|The Pfizer-Wyeth campus at Grange Castle, West Dublin, Ireland.
Ireland’s four-year recovery plan puts a focus on continuing export growth
and the star performer in exporting in recent years has been the mainly US-owned pharma sector.
However, rising exports in the sector have coincided with “job-shedding.”
The recovery plan promotes an export-led strategy and the idea is to
introduce measures to assist the export sector. These measures will assist
export recovery through enhanced competitiveness and sector specific
Export growth will in turn deliver high value employment and act to stimulate
the domestically trading sectors of the economy. These developments will in turn
boost consumption, reduce unemployment and increase tax revenue. Confidence in
this strategy is supported by the recent performance of the internationally
traded sector. The government estimates exports have grown by over six percent
Given the importance of the pharmaceutical industry to Ireland’s economy and its
large share in Ireland’s exports, it is useful to take a closer look at the
developments of this sector and their implications for the recovery plan.
The Irish pharmaceutical industry has been performing strongly throughout the
economic crisis. CSO external trade data show that exports in the combined
chemicals and pharmaceuticals sector (which is dominated by the pharmaceutical
sub-sectors) grew from €44.2bn in 2008 to €49.4bn in 2009 (+12%). The most
recent CSO release shows further export growth by 4% in the first eight months
of 2010 (compared to the first eight month in 2009). This compares with falling
exports in other important manufacturing sub-sectors, notably the office
machines sector (computer hardware), which experienced a drop of 32% in exports.
As a result the combined chemicals and pharmaceuticals sector now accounts for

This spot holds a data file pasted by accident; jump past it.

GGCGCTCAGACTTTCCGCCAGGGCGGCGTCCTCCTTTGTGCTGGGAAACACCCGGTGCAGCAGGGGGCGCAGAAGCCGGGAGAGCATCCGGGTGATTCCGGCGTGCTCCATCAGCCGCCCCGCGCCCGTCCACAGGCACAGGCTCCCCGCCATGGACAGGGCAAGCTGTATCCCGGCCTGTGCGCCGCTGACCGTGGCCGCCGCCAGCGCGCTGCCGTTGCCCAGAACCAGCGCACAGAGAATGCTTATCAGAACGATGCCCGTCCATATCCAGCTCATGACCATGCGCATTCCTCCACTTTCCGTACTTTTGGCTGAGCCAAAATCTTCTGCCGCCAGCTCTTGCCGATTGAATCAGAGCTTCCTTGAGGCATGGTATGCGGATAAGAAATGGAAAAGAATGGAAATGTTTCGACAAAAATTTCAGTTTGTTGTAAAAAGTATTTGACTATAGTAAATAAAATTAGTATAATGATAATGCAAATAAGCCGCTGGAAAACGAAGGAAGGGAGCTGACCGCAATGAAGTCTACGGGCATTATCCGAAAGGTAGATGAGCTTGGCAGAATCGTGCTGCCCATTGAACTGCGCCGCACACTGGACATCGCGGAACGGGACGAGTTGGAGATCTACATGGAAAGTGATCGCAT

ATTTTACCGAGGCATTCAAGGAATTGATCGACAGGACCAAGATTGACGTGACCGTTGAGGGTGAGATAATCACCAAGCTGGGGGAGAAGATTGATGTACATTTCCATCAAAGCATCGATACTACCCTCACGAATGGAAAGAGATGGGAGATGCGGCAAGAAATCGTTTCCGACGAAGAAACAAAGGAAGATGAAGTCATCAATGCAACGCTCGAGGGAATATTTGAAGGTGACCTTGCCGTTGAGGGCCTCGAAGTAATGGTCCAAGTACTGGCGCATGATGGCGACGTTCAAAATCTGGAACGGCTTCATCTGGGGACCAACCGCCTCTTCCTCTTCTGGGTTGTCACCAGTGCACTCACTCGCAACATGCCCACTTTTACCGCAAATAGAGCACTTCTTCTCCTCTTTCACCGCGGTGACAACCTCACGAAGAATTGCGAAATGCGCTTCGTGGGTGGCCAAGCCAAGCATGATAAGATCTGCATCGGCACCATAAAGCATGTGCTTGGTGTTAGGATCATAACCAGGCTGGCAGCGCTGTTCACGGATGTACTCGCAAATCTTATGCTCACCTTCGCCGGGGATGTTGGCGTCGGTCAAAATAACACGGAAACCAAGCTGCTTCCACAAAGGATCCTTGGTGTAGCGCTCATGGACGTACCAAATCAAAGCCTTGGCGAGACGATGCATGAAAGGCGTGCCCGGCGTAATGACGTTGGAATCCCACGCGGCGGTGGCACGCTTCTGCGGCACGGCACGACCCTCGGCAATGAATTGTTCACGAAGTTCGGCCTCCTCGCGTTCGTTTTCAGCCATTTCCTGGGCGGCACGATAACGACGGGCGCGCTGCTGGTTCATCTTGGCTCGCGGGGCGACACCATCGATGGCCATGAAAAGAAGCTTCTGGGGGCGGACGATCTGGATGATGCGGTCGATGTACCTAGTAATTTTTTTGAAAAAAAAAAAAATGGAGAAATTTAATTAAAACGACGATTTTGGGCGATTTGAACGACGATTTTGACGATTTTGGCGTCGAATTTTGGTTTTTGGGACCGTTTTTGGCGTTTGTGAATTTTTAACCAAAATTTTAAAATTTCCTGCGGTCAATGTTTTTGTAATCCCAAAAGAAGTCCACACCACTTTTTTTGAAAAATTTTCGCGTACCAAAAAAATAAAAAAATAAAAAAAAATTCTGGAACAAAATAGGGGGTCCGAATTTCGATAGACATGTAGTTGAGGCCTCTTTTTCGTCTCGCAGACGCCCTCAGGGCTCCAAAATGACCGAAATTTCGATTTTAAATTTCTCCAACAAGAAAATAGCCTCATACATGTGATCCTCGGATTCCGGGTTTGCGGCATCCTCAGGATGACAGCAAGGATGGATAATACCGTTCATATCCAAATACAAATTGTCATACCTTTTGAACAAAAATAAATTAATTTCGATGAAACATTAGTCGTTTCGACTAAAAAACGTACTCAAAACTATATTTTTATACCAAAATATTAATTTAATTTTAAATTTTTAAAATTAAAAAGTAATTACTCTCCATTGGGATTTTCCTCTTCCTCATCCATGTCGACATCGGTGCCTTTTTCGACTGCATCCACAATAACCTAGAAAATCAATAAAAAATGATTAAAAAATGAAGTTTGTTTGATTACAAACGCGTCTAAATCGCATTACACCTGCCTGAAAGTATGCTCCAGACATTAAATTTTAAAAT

60% of Ireland’s manufacturing exports.
Now let’s take a look at the employment figures of the CSO. Between Q4 2007
and Q4 2009 employment in basic pharmaceutical products and pharmaceutical
preparations (NACE 21) dropped by 9%, from 30,800 to 27,900. How can we explain
this apparent paradox?
Part of the job losses are related to corporate merger activity and the
concomitant reorganisation of global manufacturing capacity. Other job losses
are related to pharmaceutical companies losing markets when some of their
products reach the end of their patent life. I discussed the implications of
this “patent cliff” issue for Ireland
elsewhere. These processes were responsible for the recent high profile
job-losses and plant closures at Pfizer and GSK in Cork. But one would expect
these processes to translate in a drop in pharmaceutical exports, not an
Based on interviews at a number of pharmaceutical
companies, I believe the answer to the puzzle lies in a parallel development
which may be termed “fat pharma going lean”.
Traditionally, because of obscenely high pharmaceutical prices, pharma
companies’ main concern was to have a sufficient supply of product. Pharma
companies paid little attention to production efficiencies. However, product
prices have come under serious pressure due to increasingly stringent price
controls in many markets, as well as increased competition. In addition, changes
in the regulatory environment have significantly increased the cost of bringing
a drug to the market. In reaction, following the example of the electronics
industry, most pharmaceutical companies are now introducing more efficient
processes. As a result, Irish plants are starting to produce significantly
more output, while at the same time reducing their head count. In some Irish
plants, staff numbers have been reduced by over 10%, completely under the radar
of the media.
One might argue that this development will make the plants more efficient and
put them in a better position to attract future investments by the parent
company. However, efficiencies are implemented globally, not only in Ireland.
The recent growth in Irish pharmaceutical exports has not been jobless, it has
been job-shedding. At least in the context of the pharmaceutical industry, the
Government’s export-led recovery strategy may be problematic. In this sector,
in the short term, increased exports are unlikely to lead to significant number
of new jobs. Without new jobs, there will be no boost to consumption, no
boost to the domestic sector, and no boost to income tax. Pharma is, of course,
a specific case. The increasingly important internationally traded services
sector may lend itself better to the export-led recovery plan.